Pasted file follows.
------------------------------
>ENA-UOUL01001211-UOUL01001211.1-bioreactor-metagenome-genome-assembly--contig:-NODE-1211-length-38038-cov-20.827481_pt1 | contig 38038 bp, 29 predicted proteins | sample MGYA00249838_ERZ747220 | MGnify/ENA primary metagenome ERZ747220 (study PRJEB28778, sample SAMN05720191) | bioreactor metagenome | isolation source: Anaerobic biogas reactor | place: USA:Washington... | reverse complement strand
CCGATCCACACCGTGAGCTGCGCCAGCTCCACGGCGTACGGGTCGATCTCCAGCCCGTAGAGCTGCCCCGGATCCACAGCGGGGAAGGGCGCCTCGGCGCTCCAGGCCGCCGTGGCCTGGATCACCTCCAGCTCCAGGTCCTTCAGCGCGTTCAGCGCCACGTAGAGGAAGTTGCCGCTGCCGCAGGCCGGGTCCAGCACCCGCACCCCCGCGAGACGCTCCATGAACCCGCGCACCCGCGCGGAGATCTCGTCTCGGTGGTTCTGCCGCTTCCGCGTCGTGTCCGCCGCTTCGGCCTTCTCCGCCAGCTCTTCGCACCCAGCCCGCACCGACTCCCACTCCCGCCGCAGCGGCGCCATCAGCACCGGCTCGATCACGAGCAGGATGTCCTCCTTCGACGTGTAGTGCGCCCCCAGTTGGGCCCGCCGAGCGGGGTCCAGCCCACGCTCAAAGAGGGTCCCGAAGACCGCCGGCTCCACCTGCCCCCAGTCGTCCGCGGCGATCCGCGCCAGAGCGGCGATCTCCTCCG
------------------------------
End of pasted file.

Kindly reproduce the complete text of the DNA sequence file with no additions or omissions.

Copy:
>ENA-UOUL01001211-UOUL01001211.1-bioreactor-metagenome-genome-assembly--contig:-NODE-1211-length-38038-cov-20.827481_pt1 | contig 38038 bp, 29 predicted proteins | sample MGYA00249838_ERZ747220 | MGnify/ENA primary metagenome ERZ747220 (study PRJEB28778, sample SAMN05720191) | bioreactor metagenome | isolation source: Anaerobic biogas reactor | place: USA:Washington... | reverse complement strand
CCGATCCACACCGTGAGCTGCGCCAGCTCCACGGCGTACGGGTCGATCTCCAGCCCGTAGAGCTGCCCCGGATCCACAGCGGGGAAGGGCGCCTCGGCGCTCCAGGCCGCCGTGGCCTGGATCACCTCCAGCTCCAGGTCCTTCAGCGCGTTCAGCGCCACGTAGAGGAAGTTGCCGCTGCCGCAGGCCGGGTCCAGCACCCGCACCCCCGCGAGACGCTCCATGAACCCGCGCACCCGCGCGGAGATCTCGTCTCGGTGGTTCTGCCGCTTCCGCGTCGTGTCCGCCGCTTCGGCCTTCTCCGCCAGCTCTTCGCACCCAGCCCGCACCGACTCCCACTCCCGCCGCAGCGGCGCCATCAGCACCGGCTCGATCACGAGCAGGATGTCCTCCTTCGACGTGTAGTGCGCCCCCAGTTGGGCCCGCCGAGCGGGGTCCAGCCCACGCTCAAAGAGGGTCCCGAAGACCGCCGGCTCCACCTGCCCCCAGTCGTCCGCGGCGATCCGCGCCAGAGCGGCGATCTCCTCCG